6. 8 is a weird number for hats anyway, honestly, I'm not sure I'd ever seen that before. Everything else seems close enough to General MIDI standard. This is probably likely because your module is interpreting everything from a Continuous Controller rather than MIDI notes like a lot of synths expect, but 8 is still an odd choice. I'd be inclined to change Hi-Hat Open to 46 and Hi-Hat Closed to 42 just to get them similar to GM standard (and probably change Hi-Hat Pedal to 44, and Hi-Hat Splash to maybe 46 as well unless there's a specific mapping for the softsynth that exposes a Splash). The full list is here: https://pjb.com.au/muscript/gm.html
  7. You could do this by setting the track output to an Aux track and putting your effects on the Aux track, but setting up sends on your source audio track. It still requires 2 tracks, but at least you don't have to duplicate the audio or any work you do on it. So you'd do it like this: On your source audio track, set the Output of that track to go to a New Aux track. On your source audio track, insert a Send to your hardware outputs that feed your analogue effects On the Aux track, load in all of your plugins that you want to your FX Bin. Set the Output of your Aux track to wherever you want the mix to go next (eg: Master bus) And then if you want your analogue effects to come back in as well, you'd need to set up a track with its Input set to the analogue effects output, and enable Input Echo to listen to that in realtime (which I probably wouldn't recommend because of latency sync) If you want to get a little more fancy with playing back live analogue effects and have this in time, you'd want to use the External Insert plugin and set these tracks up a little differently. Here's the signal path: http://static.cakewalk.com/documentation/SONAR/EN/images/Mixing.07.1.png So all of the sends come after the FX Bin, which means this can't be done currently on a single track. The best thing is that after you have this set up once, there's no reason you couldn't save this as a Track Template and drop it in whenever you need to do this kind of routing. It'd be about as quick as just inserting a single track in the end.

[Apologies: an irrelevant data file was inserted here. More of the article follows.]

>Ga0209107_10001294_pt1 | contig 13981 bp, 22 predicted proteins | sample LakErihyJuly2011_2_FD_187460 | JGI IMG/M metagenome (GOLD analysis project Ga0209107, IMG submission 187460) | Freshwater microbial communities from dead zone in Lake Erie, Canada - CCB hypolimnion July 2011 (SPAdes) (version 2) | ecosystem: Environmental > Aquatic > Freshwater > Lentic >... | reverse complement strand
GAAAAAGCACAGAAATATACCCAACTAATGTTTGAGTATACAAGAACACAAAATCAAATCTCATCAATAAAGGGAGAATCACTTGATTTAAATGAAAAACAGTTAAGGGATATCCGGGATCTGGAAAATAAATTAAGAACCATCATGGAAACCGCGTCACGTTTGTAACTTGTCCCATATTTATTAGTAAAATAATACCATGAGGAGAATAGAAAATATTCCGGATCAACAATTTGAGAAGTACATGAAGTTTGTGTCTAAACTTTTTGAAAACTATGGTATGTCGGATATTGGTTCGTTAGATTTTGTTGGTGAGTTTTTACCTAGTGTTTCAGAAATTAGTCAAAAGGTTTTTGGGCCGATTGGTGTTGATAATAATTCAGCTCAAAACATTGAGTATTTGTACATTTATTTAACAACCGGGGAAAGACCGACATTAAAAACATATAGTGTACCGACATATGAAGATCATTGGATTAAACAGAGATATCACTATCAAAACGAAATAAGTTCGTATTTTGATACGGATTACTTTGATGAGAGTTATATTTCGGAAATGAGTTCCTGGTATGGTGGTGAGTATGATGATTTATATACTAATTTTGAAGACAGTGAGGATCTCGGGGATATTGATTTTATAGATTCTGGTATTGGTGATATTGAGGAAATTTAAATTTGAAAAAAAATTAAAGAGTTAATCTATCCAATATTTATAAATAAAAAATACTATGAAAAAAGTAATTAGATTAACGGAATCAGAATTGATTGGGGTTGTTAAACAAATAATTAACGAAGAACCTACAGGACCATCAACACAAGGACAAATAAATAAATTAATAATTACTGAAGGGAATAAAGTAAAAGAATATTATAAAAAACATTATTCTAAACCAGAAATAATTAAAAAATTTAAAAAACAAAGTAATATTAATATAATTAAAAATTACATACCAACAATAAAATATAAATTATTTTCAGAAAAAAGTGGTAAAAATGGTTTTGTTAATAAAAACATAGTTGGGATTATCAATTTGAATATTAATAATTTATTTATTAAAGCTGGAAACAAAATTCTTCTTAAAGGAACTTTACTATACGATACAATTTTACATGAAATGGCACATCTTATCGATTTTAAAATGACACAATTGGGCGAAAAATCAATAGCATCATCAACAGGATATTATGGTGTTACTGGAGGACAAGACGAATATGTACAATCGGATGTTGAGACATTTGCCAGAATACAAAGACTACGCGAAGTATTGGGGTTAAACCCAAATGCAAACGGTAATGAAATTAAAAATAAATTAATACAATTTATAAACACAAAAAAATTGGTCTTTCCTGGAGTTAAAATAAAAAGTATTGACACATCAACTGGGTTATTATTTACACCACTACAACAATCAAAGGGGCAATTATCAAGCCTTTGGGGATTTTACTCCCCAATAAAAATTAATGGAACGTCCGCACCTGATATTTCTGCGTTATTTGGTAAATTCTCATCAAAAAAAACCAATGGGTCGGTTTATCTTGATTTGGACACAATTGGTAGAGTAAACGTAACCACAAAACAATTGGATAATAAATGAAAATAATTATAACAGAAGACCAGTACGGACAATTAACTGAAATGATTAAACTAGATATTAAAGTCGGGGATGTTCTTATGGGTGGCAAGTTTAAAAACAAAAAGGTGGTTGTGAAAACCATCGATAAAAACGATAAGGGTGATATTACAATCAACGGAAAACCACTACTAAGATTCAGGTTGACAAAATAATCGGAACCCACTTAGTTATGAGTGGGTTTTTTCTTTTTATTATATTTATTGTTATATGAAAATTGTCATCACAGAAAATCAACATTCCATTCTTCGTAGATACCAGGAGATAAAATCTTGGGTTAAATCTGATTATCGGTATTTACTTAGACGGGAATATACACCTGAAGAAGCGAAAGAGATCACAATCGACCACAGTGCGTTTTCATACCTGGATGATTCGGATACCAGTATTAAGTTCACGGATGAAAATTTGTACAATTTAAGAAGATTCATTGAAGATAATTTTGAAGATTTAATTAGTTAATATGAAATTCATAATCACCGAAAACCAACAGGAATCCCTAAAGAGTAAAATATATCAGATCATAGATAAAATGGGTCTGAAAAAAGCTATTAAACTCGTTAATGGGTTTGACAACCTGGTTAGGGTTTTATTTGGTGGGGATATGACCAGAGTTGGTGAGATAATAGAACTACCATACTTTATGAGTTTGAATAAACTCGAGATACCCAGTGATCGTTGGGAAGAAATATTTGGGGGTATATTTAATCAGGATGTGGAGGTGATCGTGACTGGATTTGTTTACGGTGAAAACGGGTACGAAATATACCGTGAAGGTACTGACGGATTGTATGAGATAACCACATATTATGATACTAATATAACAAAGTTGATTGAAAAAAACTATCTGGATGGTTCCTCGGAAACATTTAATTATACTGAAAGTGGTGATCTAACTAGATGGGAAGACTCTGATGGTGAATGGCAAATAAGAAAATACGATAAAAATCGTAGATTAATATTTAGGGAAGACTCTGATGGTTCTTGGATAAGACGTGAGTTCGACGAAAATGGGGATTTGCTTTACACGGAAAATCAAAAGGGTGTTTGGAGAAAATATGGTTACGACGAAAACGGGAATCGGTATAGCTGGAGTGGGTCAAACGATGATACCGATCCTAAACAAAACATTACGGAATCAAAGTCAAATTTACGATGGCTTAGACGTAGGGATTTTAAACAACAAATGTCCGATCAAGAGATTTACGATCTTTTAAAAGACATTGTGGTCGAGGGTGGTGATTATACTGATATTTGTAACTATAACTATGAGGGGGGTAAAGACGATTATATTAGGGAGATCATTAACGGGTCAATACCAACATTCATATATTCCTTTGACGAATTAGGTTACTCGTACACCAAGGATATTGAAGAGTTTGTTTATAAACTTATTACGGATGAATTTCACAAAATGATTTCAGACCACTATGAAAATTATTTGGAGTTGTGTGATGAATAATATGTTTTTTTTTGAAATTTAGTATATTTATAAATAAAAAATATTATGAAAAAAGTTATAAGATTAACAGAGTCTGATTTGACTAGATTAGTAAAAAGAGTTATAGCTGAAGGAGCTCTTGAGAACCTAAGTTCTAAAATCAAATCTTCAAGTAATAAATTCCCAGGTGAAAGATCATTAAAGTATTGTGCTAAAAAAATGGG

8. Resolve doesn't do a lot of of MIDI and soft synths and routing that CbB allows you to do, unfortunately, so if you're serious about scoring to picture (as opposed to mixing to picture, which Resolve is more than capable of doing a professional job) then you'd need a dedicated DAW of some kind. There are a few shortcomings with video in CbB at the moment that I've brought up with the devs and it's on their radar, but I doubt we'll see anything like that soon since the focus is on rolling out the final CbB and bringing the first Sonar online with the new UI, which is a massive job in itself. Hopefully we see some love in that area in the future though. But yes, until then, Andres and Jimbo have excellent advice. It can certainly be done (I mixed short film about 2 or 3 weeks back, in fact) but you have to deal with the workarounds.